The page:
TV Rewind: Why M*A*S*H’s Warm Acceptance of Both Klinger and Father Mulcahy Is Its Greatest Legacy

Nabbing a staggering 14 Emmys over the course of its celebrated 11-season run, there’s perhaps no sitcom (if it can even be called that) as universally beloved and continually celebrated as CBS’s M*A*S*H (1972-1983). The series—based, of course, on the 1970 film and 1968 novel, both of the same name—followed a gaggle of army doctors, nurses, and officers who used practical jokes and camp-wide hijinks to cope with the horrifying realities of wartime: an admittedly morbid premise that resulted in one of television’s most influential and cherished comedies. While viewers may have initially tuned into M*A*S*H to see what outlandish practical joke Hawkeye and Trapper would come up with next, the show slowly began to morph into something far greater than its humble comedy roots. Thanks to the cast’s increasing behind-the-scenes influence (spearheaded by Alan Alda, who frequently pulled triple duty as a writer, actor, and director) M*A*S*H transformed into a poignant, potent, anti-war drama that gracefully tackled everything from racism to homosexuality, without losing the signature sense of humor that drew viewers in to begin with.

Though each and every member of M*A*S*H’s impressive ensemble cast is worthy of in-depth examination, perhaps the most eccentric of the bunch is Corporal Klinger (Jamie Farr), the crossdressing company clerk in search of a section 8 discharge, and who forges an unlikely bond with Father Mulcahy (William Christopher), a kindly priest with an affinity for boxing. While much of M*A*S*H is celebrated for its transcendent writing—for a show celebrating its 50th birthday, it’s remarkable just how much of its messaging stands up to scrutiny under a modern lense—the show’s treatment of Klinger’s identity, Mulcahy’s faith, and the warmth of their relationship provide some of M*A*S*H’s most memorable and thought-provoking moments.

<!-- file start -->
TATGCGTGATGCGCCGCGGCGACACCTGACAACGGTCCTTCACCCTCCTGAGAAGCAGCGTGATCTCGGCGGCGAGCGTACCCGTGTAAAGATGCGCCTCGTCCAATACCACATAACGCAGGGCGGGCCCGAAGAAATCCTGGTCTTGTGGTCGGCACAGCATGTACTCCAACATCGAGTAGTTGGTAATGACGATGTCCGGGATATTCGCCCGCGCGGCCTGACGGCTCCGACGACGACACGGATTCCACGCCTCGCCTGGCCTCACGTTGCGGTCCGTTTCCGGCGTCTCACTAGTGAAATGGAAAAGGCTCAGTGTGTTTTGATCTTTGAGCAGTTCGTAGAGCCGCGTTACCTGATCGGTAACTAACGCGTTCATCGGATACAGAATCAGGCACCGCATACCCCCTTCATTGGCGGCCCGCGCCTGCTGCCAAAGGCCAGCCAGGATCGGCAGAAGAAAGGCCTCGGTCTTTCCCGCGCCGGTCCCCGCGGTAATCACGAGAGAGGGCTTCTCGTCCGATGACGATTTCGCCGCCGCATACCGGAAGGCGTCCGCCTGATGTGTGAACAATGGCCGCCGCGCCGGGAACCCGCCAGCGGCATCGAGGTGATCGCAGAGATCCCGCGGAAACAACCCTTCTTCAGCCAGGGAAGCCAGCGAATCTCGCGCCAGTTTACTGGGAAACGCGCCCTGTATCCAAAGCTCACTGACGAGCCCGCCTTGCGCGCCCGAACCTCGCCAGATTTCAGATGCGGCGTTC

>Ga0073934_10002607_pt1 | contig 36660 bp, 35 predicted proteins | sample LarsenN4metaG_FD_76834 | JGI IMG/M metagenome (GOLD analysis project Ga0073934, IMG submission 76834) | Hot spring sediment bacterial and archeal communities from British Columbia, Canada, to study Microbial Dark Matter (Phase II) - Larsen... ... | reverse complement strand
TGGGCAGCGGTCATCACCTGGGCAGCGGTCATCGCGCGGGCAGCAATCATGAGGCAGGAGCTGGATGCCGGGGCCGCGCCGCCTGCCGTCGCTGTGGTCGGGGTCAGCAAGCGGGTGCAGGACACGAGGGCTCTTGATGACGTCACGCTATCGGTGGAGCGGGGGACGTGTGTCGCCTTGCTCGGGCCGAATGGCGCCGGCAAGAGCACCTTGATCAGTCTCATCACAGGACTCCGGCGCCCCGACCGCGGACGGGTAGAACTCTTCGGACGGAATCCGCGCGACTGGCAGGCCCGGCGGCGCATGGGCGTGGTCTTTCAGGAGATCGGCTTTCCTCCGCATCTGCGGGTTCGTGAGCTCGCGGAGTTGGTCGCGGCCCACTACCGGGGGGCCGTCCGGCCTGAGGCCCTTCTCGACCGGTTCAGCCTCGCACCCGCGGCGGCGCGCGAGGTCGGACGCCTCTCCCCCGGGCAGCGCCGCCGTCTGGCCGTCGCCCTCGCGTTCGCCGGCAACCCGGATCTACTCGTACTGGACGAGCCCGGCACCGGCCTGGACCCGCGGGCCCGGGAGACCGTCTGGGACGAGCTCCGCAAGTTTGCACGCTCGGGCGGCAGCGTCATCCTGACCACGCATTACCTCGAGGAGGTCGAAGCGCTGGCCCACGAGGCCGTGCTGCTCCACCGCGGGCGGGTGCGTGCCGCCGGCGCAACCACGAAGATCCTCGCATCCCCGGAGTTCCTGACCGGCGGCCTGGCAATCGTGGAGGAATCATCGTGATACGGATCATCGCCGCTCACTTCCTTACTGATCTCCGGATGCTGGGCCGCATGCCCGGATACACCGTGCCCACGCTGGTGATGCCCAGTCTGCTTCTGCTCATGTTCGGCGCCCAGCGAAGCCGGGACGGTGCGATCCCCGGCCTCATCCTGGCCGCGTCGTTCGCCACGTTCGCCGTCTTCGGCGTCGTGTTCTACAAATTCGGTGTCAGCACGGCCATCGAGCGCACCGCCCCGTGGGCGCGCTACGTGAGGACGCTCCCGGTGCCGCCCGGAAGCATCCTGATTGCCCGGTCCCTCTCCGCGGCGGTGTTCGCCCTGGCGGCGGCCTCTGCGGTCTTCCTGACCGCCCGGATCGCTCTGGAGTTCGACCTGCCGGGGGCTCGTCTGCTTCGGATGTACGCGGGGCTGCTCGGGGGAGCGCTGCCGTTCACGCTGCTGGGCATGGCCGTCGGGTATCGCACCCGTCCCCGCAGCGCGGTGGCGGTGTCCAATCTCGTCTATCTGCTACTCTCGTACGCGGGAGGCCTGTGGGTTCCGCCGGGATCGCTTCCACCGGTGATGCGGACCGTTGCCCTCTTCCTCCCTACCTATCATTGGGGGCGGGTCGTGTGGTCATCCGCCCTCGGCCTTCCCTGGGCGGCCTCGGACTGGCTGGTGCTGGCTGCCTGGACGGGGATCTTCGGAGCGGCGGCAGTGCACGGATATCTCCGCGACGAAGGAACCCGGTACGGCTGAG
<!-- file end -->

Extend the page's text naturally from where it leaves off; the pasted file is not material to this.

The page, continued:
For a series that predates the legalization of gay marraige and the abolishment of “don’t ask don’t tell,” M*A*S*H always held a thoroughly modern attitude towards queerness in the few times that it was explicitly mentioned over the course of the series. While Alda and co. may not have been able to directly address the rampant homophobia in the military without invoking the ire of network censors, episodes like Season 2’s “George” leave no doubt in the audiences’ mind that Hawkeye and the rest of the 4077 have no place for homophobia in their camp.

Admittedly, when it comes to visible queerness on M*A*S*H, “George” is hardly the first thing that comes to mind: when you think M*A*S*H, you think of the zany soldier who wore increasingly outlandish women’s outfits in search of a discharge from the army for insanity. On paper, Klinger’s character sounds like a dated transphobic joke: watch the audience point and laugh as a hairy man in a dress parades around the camp toting purses and handkerchiefs. But, as any fan (or even casual viewer) of M*A*S*H will tell you, the series doesn’t approach Klinger with disdain or disgust.

Whereas contemporary productions like Tootsie built entire premises on the ridiculousness of a man in a dress, M*A*S*H embraces Klinger’s eccentricities. Never succumbing to low hanging fruit, Klinger’s outfits—or the fact that he continues wearing them even after it’s more than clear that his crossdressing won’t secure him a discharge—are never the butt of the joke. Instead, he’s constantly complimented and uplifted by his campmates, demonstrated to be a competent officer, and given just as much agency as the rest of the cast, even as the comic relief. In fact, the only time someone in the M*A*S*H camp expresses disdain for Klinger’s outfits is when there is a newcomer or a villain of the episode. And even then, the jokes always come at the expense of the intruding party, while Klinger remains as comfortable in his own skin as ever.

The warmth and camaraderie of the 4077th is a foundational element of the show’s success, and just because he wears dresses and heels, Klinger isn’t exempt from this fondness. Perhaps the most thoroughly modern and affecting element of his integration with the rest of the unit is just how much the other doctors and soldiers not only adore, but uplift and support Klinger in his pursuit of fashion—so much so that fans have made YouTube compilations of the 4077th paying Klinger endless compliments. One of the most noticeable elements of how the unit interacts with Klinger is that his outfits are only noteworthy to the others because of their fashion forwardness or bold style, not the fact that he’s a man in woman’s clothing. Sure, when Klinger enters the camp in a wedding dress and Hawkeye says “nice outfit”, there’s a tongue-in-cheek nature to the compliment that means it isn’t entirely straightforward, but what sentence that leaves Hawkeye’s lips is?